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I am using JNA. and i am getting byte array of raw data from my c++ method. Now i am stuck how to get buffered image in java using this raw data byte array. I had tried few things to get it as tiff image but i dint get success. this are the code i tried so far. here my byte array contains data for 16 bit gray scale image. i get this data from x-sensor device. and now i need to get image from this byte array.


byte[] byteArray = myVar1.getByteArray(0, 3318000);//array of raw data

          ImageInputStream stream1=ImageIO.createImageInputStream(newByteArrayInputStream(byteArray));
            ByteArraySeekableStream stream=new ByteArraySeekableStream(byteArray,0,3318000);
                 BufferedImage bi = ImageIO.read(stream);


        SeekableStream stream = new ByteArraySeekableStream(byteArray);
         String[] names = ImageCodec.getDecoderNames(stream);

          ImageDecoder dec = ImageCodec.createImageDecoder(names[0], stream, null);
//at this line get the error ArrayIndexOutOfBoundsException: 0 
            RenderedImage im = dec.decodeAsRenderedImage();

I think i am missing here. As my array is containing raw data ,it does not containthen header for tiff image. m i right? if yes then how to provide this header in byte array. and eventually how to get image from this byte array?

to test that i am getting proper byte array from my native method i stored this byte array as .raw file and after opening this raw file in ImageJ software it sows me correct image so my raw data is correct. The only thing i need is that how to convert my raw byte array in image byte array?

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I was able to get the raw byte array converted to image by following the link forums.oracle.com/forums/thread.jspa?threadID=1261950 (I had to convert byte offset to {3,2,1,0} as suggested in the forum for both bandOffsets and in raster. –  thakare Nov 9 '12 at 8:48

2 Answers 2

Here is what I am using to convert raw pixel data to a BufferedImage. My pixels are signed 16-bit:

public static BufferedImage short2Buffered(short[] pixels, int width, int height) throws IllegalArgumentException {
    BufferedImage image = new BufferedImage(width, height, BufferedImage.TYPE_USHORT_GRAY);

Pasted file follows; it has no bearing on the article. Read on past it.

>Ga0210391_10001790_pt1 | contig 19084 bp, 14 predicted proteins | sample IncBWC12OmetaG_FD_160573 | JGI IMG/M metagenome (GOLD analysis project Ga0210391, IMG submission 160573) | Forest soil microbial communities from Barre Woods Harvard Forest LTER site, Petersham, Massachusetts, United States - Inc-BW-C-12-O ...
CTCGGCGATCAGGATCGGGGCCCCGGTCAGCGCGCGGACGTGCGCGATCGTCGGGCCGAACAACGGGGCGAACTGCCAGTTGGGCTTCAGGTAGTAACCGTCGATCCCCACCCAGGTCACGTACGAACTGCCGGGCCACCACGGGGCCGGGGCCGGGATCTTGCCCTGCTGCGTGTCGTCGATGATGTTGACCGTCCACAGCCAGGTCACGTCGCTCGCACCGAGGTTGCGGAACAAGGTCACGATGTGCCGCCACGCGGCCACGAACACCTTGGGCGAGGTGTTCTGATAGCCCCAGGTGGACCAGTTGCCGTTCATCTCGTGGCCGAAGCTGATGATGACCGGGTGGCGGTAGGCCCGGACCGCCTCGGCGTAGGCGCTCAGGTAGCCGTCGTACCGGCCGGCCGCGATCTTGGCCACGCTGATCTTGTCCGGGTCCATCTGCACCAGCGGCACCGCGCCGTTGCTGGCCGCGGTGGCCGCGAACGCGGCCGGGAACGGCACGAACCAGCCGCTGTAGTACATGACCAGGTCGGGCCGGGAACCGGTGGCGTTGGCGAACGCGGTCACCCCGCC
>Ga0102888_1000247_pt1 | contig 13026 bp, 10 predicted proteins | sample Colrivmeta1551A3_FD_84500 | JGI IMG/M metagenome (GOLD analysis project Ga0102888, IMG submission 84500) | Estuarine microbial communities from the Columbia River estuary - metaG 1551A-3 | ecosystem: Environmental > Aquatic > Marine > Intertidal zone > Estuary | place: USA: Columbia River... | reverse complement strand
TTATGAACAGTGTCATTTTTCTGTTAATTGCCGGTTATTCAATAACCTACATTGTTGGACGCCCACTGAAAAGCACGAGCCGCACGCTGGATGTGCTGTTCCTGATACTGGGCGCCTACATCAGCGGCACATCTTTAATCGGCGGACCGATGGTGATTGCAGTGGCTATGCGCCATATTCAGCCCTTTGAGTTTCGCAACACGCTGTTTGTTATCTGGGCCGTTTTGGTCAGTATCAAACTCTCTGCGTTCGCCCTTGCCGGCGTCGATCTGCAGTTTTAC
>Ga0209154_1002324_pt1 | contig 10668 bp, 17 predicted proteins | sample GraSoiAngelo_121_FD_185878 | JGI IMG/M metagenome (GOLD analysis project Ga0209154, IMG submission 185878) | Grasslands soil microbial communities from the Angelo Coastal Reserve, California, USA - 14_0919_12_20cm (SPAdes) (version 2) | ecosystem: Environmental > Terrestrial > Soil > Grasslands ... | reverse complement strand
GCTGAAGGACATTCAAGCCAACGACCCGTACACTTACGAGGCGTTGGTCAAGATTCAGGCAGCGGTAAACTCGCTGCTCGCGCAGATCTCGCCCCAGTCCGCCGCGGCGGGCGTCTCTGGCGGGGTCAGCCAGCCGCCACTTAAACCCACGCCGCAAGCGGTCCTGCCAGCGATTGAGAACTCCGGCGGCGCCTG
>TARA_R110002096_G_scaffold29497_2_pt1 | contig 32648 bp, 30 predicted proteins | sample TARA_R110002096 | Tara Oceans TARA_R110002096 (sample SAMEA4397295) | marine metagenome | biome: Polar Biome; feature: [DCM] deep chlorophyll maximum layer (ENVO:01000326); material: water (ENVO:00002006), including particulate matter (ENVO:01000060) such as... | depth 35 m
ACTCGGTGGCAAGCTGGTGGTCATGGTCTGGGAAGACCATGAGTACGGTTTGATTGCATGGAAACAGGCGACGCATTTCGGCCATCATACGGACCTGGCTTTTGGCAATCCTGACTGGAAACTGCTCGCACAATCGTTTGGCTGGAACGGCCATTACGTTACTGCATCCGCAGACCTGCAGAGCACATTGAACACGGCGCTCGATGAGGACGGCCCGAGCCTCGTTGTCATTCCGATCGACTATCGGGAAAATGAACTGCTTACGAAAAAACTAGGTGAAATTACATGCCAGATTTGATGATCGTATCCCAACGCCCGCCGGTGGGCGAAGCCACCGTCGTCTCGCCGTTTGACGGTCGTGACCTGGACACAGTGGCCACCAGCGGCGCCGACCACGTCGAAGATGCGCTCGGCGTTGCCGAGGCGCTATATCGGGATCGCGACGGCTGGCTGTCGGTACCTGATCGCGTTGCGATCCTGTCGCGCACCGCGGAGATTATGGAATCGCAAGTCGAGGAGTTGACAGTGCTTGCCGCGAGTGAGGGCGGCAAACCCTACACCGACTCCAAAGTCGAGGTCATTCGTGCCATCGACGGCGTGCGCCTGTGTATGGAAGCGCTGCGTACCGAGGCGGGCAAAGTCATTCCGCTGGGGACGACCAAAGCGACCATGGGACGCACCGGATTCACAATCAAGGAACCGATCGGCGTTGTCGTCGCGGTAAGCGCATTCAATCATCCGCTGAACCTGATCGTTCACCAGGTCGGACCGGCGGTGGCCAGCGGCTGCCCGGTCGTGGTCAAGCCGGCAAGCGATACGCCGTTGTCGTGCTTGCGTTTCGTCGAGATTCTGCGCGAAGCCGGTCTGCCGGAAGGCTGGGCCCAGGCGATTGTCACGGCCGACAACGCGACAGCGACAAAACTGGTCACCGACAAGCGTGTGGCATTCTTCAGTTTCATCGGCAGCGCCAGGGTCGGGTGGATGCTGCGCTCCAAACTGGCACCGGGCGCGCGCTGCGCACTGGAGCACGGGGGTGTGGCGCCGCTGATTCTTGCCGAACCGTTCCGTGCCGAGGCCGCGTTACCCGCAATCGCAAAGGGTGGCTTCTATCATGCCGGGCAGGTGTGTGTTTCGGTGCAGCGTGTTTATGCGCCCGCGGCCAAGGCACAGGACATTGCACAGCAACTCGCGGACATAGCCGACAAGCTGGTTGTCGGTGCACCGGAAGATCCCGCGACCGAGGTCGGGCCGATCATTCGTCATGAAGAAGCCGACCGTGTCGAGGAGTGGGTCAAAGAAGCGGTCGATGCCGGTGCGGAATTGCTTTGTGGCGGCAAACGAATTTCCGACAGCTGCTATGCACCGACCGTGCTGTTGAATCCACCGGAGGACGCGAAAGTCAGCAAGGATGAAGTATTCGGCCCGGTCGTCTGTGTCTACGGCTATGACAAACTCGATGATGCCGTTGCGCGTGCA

short[] imgData = ((DataBufferShort)image.getRaster().getDataBuffer()).getData();
    System.arraycopy(pixels, 0, imgData, 0, pixels.length);     
    return image;

I'm then using JAI to encode the resulting image. Tell me if you need the code as well.

EDIT: I have greatly improved the speed thanks to @Brent Nash answer on a similar question.

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it gives me an image but i think byte order of this image is not correct. have u done any byte operation with your image? –  Jony Jun 22 '12 at 5:06
To be honnest, not yet. I coded this function because I had the same with byte[] and will eventually need the same with short[] one day. However, Java is big-endianed and if you're working with Windows, the stream you're receiving is probably little-endianed and you would have to make yourself the conversion. Check the java.nio.ByteOrder.nativeOrder() to know which one is the native Byte Order (if you want to keep your code cross-platformed). –  Matthieu Nov 24 '12 at 12:32

Whether or not the byte array contains literally just pixel data or a structured image file such as TIFF etc really depends on where you got it from. It's impossible to answer that from the information provided.

However, if it does contain a structured image file, then you can generally:

  • wrap a ByteArrayInputStream around it
  • pass that stream to ImageIO.read()

If you just have literally raw pixel data, then you have a couple of main options:

  • 'manually' get that pixel data so that it is in an int array with one int per pixel in ARGB format (the ByteBuffer and IntBuffer classes can help you with twiddling about with bytes)
  • create a blank BufferedImage, then call its setRGB() method to set the actual pixel contents from your previously prepared int array

I think the above is easiest if you know what you're doing with the bits and bytes. However, in principle, you should be able to do the following:

  • find a suitable WritableRaster.create... method method that will create a WritableRaster object wrapped around your data
  • pass that WritableRaster into the relevant BufferedImage constructor to create your image.
share|improve this answer
well i am geting my raw byte array from natve method and its data of my x-ray sensor device. n it is containing raw data for 16 bit gray scale image. as i told that storing this array as .raw file and opening this .raw file in imageJ gives me correct x-ray image –  Jony May 23 '12 at 14:21

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